Making way for the next generation
Applications are now open to farmers in England for a new Lump Sum Exit Scheme. Those eligible have until midnight on 30 September 2022 to apply.
So how should farmers plan for their exit.
This new scheme was initially billed as a retirement scheme but it is open to applicants who want to leave the sector and take up a new occupation, as well as those wanting to retire. This is also likely to be a one off scheme and not open to applications in future years.
You can request a forecast as to how much you might receive before making a final decision.
Payments will be calculated based on an average of BPS payments made for the 2019/20 and 21 scheme years which also includes young farmer or greening payments. This figure will be divided by 3. If payments were claimed in Scotland, Wales, or Northern Ireland the reference amount (which has a cap) will only relate to your English payments.
Your lump sum payment may also be reduced if you do not give up enough entitlements and this could happen where entitlements have been sold or leased out since the 2021 BPS was claimed.
Applicants may also want to apply for BPR in 2022 as well as the Lump Sum Exit Scheme in case they find they are not eligible or if the transfer of land can be completed in time.
If you have inherited all or part of a business from a farmer who claimed BPS in one of the years 2019 to 2021, that BPS claim history can be taken into account.
If two or more businesses have merged since BPS 2018, the merged business can ask for the BPS claim history of the original business to be taken into account.
This is clearly a complex issue and we are happy to work with your agents to help you decide the best course of action.
The structure of your farming business might also dictate whether taking a lump sum payment is worthwhile. If you farm is in a partnership or Limited Company there could be implications for the whole business with the other directors/shareholders prevented from claiming any subsidy in the future.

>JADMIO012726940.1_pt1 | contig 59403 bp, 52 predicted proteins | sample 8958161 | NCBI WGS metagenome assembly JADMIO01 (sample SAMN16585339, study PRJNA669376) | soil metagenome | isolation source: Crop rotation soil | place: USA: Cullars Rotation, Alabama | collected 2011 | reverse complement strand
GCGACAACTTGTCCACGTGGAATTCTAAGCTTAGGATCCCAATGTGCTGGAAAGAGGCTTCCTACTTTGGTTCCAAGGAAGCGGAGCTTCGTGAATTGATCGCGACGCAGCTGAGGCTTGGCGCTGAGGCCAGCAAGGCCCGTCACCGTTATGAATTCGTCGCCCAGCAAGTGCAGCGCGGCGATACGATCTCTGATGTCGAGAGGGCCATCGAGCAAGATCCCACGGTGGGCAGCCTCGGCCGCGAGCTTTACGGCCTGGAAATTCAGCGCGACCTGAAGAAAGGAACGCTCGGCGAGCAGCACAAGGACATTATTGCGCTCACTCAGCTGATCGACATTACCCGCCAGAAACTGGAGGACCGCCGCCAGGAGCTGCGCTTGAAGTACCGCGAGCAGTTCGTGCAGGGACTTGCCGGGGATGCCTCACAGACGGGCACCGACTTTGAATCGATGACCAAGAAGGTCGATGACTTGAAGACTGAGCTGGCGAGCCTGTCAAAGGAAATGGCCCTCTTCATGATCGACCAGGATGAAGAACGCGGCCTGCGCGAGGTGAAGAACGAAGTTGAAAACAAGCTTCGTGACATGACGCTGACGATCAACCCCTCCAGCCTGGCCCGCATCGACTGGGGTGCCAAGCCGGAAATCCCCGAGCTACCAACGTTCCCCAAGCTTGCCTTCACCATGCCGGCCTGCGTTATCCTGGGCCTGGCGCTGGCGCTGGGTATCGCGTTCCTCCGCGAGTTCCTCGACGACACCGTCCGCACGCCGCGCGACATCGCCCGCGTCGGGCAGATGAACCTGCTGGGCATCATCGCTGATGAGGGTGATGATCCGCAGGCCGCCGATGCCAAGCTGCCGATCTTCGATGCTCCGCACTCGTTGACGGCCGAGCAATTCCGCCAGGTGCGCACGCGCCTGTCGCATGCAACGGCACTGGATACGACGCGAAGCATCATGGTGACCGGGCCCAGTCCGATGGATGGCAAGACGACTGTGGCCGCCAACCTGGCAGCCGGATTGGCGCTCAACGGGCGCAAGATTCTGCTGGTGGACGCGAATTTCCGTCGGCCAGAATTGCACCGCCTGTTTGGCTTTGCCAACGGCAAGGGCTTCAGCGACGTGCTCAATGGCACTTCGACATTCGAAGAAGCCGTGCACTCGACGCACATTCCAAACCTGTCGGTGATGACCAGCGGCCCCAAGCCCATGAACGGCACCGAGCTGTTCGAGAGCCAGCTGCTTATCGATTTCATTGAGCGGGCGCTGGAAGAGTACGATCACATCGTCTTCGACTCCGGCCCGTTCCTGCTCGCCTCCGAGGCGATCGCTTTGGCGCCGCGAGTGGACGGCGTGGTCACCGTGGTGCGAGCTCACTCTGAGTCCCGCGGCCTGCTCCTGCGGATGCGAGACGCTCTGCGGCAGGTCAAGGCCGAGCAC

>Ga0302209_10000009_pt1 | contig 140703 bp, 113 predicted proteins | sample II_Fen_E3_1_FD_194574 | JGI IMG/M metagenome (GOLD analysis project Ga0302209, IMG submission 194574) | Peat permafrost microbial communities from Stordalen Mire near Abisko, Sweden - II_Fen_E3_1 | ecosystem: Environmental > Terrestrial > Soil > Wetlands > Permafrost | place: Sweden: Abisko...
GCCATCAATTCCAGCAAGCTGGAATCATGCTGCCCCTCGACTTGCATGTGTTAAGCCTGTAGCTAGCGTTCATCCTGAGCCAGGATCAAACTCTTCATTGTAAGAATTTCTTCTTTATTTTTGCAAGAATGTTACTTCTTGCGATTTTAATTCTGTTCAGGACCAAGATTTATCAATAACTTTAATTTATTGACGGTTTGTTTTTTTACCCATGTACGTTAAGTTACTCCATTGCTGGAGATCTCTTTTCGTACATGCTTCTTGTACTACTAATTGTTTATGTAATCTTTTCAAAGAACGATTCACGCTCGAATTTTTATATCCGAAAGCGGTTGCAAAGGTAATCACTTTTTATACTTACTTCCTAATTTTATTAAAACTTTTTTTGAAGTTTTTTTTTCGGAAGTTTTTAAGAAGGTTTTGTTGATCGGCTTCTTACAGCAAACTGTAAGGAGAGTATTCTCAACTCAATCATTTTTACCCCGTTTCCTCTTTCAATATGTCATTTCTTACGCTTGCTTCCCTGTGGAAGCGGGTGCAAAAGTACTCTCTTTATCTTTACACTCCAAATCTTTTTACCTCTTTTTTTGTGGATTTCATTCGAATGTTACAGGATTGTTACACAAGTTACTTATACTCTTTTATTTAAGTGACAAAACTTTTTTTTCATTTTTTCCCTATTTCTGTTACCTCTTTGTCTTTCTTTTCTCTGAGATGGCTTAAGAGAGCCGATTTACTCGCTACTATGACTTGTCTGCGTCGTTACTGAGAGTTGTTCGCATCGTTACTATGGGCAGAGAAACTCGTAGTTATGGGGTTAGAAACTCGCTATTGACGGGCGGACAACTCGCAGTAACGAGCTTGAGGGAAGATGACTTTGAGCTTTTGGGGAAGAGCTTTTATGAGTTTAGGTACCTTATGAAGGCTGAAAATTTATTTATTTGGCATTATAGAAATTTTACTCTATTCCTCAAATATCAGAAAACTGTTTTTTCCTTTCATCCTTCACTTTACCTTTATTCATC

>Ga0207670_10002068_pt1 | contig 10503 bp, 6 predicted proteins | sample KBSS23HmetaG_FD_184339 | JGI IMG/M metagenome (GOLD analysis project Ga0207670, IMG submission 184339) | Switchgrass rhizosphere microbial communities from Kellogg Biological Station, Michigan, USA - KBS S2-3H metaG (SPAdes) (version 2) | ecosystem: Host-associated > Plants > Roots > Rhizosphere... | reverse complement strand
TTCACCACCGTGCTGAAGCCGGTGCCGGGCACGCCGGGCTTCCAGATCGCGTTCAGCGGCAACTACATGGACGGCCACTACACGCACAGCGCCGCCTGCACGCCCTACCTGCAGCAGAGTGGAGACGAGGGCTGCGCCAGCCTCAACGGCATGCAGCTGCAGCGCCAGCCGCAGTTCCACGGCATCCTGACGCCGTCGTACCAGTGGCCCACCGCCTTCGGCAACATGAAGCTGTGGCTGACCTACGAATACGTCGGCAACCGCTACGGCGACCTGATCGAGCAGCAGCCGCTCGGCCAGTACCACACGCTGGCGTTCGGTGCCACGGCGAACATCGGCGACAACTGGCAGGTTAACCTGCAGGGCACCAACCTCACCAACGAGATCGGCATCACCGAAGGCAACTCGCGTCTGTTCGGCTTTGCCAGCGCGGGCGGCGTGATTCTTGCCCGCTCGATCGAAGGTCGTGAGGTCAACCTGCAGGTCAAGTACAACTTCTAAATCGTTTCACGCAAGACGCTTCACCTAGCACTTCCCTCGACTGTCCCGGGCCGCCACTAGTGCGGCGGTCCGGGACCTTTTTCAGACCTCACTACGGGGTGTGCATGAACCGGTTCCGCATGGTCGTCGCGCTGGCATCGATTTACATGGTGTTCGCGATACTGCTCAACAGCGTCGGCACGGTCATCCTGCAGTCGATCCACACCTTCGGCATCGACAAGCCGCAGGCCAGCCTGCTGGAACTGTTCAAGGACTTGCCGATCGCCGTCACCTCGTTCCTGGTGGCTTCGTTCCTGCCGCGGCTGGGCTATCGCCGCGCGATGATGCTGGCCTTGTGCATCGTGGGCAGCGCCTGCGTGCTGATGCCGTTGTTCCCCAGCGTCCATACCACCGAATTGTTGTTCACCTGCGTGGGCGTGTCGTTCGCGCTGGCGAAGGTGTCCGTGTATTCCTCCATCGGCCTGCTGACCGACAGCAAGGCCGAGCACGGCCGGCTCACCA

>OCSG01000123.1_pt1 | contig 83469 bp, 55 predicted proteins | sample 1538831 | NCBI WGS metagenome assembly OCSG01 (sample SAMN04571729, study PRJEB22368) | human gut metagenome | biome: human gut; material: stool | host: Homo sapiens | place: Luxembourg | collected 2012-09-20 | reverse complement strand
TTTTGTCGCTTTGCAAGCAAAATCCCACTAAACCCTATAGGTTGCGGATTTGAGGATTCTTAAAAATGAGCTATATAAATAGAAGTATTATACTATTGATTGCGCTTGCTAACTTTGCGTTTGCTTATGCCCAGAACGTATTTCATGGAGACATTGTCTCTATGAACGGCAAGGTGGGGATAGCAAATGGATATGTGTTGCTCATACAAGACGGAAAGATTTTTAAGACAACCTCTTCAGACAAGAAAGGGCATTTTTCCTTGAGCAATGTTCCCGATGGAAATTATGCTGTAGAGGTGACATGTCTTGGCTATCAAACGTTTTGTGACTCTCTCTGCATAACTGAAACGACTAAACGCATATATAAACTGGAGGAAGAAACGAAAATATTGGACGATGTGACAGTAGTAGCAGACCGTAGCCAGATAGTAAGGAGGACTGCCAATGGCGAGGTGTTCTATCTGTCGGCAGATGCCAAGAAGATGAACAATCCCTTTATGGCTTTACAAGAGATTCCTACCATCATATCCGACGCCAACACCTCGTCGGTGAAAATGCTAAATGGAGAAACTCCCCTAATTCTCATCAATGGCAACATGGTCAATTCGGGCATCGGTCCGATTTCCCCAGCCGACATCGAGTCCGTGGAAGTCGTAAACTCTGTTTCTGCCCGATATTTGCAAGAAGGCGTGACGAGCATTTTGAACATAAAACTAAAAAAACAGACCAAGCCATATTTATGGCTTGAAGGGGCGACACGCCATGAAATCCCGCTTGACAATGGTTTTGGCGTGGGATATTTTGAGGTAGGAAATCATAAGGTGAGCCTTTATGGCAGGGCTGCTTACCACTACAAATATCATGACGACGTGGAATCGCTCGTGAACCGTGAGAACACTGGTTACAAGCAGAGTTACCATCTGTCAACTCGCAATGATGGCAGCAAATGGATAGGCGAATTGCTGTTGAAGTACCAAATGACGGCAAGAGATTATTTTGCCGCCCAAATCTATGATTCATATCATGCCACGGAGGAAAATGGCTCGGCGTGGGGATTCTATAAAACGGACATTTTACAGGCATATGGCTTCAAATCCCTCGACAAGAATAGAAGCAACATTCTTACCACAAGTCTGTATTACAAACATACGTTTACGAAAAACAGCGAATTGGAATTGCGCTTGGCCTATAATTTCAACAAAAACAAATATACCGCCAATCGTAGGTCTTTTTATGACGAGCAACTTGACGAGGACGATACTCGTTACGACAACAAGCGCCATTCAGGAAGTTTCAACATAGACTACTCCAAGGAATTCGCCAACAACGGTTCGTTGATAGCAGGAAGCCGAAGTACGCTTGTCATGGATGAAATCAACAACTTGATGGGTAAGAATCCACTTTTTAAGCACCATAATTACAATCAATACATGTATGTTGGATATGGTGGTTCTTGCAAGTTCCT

In general planning for your succession should start with a conversation with family members to discuss any hopes and ambitions they might have. At this stage independent advisers can help you model how the business could look going forward. If you decide to pass on the business and assets then you will need to consider a range of factors such as:
• What each family member expects or needs from the farm assets.
• How the assets of the farm are currently owned.
• Who currently occupies any land and buildings and any agreements in place which cover this.
• The future focus and direction of the farm business and the role the new generation will have in seeing this to fruition.
It is important to take specialist tax advice before any actions are taken to review both the Inheritance Tax and Capital Gains Tax implications of any decisions.
Other ways to protect the assets of the business and individuals going forwards includes making sure everyone has an up to date Will that enables the succession of the business as planned, that Partnership or Shareholder agreements are in place. Thinking personally, ensure pre and post nuptial agreements or cohabitation agreements are considered and used which can help to keep wealth and assets in the family if younger family members want to get involved.
If you are thinking about family members who don’t want to be actively involved in the farm business but you would still like them to receive a ‘fair share’ then holding assets (such as land and commercial property) in a Self-Invested Personal Pension (SIPP) is one option rather than selling assets off or taking out finance to provide a lump sum payment.
Finally, once you have agreed a plan and the time scale to allow for a hands-on handover period, consider how your advisers can also play a role in this transition to help the next generation truly succeed and hit the ground running.